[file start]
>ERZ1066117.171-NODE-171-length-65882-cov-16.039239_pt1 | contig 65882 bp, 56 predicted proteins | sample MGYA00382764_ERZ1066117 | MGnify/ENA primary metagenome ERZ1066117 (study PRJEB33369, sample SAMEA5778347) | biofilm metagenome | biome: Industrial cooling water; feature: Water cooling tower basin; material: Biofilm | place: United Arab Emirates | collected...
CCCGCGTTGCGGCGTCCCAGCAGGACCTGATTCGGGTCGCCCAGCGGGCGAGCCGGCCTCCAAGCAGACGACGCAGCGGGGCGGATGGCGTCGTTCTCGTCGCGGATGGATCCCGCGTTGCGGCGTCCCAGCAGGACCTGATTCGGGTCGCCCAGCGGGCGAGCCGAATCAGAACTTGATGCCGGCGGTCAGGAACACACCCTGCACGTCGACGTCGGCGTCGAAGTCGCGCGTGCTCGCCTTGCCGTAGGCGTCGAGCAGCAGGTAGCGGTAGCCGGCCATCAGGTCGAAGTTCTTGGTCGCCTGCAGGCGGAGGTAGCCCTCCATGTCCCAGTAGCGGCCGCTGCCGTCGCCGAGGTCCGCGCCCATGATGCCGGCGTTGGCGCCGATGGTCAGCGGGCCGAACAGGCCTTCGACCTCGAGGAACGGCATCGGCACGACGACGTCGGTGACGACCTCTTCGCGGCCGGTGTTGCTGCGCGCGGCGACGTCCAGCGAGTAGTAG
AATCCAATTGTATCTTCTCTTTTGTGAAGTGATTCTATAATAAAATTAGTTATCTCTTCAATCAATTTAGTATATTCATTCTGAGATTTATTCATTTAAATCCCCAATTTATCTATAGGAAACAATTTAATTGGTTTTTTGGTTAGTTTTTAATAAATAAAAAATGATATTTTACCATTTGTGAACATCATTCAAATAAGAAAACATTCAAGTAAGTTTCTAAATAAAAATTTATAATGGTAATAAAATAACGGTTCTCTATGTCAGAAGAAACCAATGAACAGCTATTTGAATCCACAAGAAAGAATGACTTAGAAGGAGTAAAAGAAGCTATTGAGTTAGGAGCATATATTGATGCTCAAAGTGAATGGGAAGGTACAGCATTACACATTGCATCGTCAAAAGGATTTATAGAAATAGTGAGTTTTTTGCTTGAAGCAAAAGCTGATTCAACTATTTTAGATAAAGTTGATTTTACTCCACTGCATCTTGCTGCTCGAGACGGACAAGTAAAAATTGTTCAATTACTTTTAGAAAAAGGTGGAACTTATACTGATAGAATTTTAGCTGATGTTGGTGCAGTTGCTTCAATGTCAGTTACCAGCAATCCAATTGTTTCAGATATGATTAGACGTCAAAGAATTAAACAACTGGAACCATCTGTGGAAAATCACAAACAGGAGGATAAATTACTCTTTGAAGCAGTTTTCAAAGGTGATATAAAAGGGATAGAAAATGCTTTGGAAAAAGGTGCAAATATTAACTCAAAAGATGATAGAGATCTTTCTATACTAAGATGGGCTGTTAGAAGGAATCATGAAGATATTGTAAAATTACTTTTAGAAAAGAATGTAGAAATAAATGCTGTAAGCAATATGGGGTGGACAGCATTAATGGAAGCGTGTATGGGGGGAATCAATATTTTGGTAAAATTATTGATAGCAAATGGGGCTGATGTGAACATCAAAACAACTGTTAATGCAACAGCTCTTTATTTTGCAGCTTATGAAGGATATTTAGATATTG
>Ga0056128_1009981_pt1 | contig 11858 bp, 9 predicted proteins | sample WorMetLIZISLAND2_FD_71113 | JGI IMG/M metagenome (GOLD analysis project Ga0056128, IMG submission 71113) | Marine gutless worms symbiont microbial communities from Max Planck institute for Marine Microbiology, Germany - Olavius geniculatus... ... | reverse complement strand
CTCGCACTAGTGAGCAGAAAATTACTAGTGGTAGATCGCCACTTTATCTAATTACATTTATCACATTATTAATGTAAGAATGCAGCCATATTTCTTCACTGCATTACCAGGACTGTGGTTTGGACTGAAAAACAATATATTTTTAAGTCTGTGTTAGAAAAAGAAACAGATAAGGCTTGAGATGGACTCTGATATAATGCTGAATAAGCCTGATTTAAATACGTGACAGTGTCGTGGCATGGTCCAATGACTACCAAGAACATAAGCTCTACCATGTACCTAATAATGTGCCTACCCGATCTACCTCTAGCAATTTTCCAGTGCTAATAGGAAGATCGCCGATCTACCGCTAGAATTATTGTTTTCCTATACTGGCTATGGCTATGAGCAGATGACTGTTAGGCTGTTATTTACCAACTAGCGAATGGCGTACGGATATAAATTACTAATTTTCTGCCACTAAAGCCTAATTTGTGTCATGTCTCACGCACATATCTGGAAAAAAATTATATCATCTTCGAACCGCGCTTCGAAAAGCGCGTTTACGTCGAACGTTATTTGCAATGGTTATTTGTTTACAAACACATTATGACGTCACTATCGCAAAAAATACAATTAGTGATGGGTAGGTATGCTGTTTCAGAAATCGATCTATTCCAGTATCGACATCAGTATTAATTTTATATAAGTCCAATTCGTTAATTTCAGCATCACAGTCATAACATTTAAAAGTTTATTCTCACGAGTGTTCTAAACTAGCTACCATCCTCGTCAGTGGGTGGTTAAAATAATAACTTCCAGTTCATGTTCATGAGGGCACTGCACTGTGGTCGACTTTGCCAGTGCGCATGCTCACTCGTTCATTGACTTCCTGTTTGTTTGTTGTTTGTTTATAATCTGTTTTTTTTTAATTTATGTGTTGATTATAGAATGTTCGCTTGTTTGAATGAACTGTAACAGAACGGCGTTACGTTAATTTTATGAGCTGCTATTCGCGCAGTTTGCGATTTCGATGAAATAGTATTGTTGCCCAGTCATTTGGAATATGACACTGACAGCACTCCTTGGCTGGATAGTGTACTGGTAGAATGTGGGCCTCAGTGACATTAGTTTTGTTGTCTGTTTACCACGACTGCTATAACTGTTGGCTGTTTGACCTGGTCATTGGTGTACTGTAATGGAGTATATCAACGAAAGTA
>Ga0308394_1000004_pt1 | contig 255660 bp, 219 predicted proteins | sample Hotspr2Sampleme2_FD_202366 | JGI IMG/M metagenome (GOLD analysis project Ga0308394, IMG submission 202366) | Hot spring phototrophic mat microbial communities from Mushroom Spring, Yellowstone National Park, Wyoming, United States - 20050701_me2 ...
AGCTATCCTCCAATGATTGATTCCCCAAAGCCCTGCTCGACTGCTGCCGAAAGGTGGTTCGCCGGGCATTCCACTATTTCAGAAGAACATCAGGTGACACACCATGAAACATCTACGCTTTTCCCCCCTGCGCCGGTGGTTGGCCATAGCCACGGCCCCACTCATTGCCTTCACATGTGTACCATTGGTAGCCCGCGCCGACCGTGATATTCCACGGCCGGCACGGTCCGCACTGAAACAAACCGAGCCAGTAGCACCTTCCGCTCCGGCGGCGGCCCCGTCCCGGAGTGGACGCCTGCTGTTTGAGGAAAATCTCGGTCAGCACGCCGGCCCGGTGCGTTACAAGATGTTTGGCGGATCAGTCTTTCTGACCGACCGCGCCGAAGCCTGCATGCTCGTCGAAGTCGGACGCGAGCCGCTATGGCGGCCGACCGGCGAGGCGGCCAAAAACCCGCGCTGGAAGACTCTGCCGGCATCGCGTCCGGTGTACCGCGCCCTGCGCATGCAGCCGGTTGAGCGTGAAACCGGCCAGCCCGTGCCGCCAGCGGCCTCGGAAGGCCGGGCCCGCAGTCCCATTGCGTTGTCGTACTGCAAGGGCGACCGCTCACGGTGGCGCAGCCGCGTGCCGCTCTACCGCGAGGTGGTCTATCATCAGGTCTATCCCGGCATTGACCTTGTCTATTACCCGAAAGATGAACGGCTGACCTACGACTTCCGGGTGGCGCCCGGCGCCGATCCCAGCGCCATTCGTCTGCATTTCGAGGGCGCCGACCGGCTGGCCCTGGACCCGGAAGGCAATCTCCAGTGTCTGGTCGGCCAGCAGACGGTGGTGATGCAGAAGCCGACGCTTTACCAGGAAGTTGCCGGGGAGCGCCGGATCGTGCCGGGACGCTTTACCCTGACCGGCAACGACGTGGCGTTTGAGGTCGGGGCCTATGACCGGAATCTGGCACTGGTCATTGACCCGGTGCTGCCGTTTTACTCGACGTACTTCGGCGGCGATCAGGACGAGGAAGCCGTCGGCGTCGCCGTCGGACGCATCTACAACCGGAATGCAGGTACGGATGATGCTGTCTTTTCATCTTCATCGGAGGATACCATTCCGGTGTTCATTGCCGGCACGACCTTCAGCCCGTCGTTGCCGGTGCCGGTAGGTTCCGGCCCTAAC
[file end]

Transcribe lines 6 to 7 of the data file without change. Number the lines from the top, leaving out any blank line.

>Ga0308394_1000004_pt1 | contig 255660 bp, 219 predicted proteins | sample Hotspr2Sampleme2_FD_202366 | JGI IMG/M metagenome (GOLD analysis project Ga0308394, IMG submission 202366) | Hot spring phototrophic mat microbial communities from Mushroom Spring, Yellowstone National Park, Wyoming, United States - 20050701_me2 ...
AGCTATCCTCCAATGATTGATTCCCCAAAGCCCTGCTCGACTGCTGCCGAAAGGTGGTTCGCCGGGCATTCCACTATTTCAGAAGAACATCAGGTGACACACCATGAAACATCTACGCTTTTCCCCCCTGCGCCGGTGGTTGGCCATAGCCACGGCCCCACTCATTGCCTTCACATGTGTACCATTGGTAGCCCGCGCCGACCGTGATATTCCACGGCCGGCACGGTCCGCACTGAAACAAACCGAGCCAGTAGCACCTTCCGCTCCGGCGGCGGCCCCGTCCCGGAGTGGACGCCTGCTGTTTGAGGAAAATCTCGGTCAGCACGCCGGCCCGGTGCGTTACAAGATGTTTGGCGGATCAGTCTTTCTGACCGACCGCGCCGAAGCCTGCATGCTCGTCGAAGTCGGACGCGAGCCGCTATGGCGGCCGACCGGCGAGGCGGCCAAAAACCCGCGCTGGAAGACTCTGCCGGCATCGCGTCCGGTGTACCGCGCCCTGCGCATGCAGCCGGTTGAGCGTGAAACCGGCCAGCCCGTGCCGCCAGCGGCCTCGGAAGGCCGGGCCCGCAGTCCCATTGCGTTGTCGTACTGCAAGGGCGACCGCTCACGGTGGCGCAGCCGCGTGCCGCTCTACCGCGAGGTGGTCTATCATCAGGTCTATCCCGGCATTGACCTTGTCTATTACCCGAAAGATGAACGGCTGACCTACGACTTCCGGGTGGCGCCCGGCGCCGATCCCAGCGCCATTCGTCTGCATTTCGAGGGCGCCGACCGGCTGGCCCTGGACCCGGAAGGCAATCTCCAGTGTCTGGTCGGCCAGCAGACGGTGGTGATGCAGAAGCCGACGCTTTACCAGGAAGTTGCCGGGGAGCGCCGGATCGTGCCGGGACGCTTTACCCTGACCGGCAACGACGTGGCGTTTGAGGTCGGGGCCTATGACCGGAATCTGGCACTGGTCATTGACCCGGTGCTGCCGTTTTACTCGACGTACTTCGGCGGCGATCAGGACGAGGAAGCCGTCGGCGTCGCCGTCGGACGCATCTACAACCGGAATGCAGGTACGGATGATGCTGTCTTTTCATCTTCATCGGAGGATACCATTCCGGTGTTCATTGCCGGCACGACCTTCAGCCCGTCGTTGCCGGTGCCGGTAGGTTCCGGCCCTAAC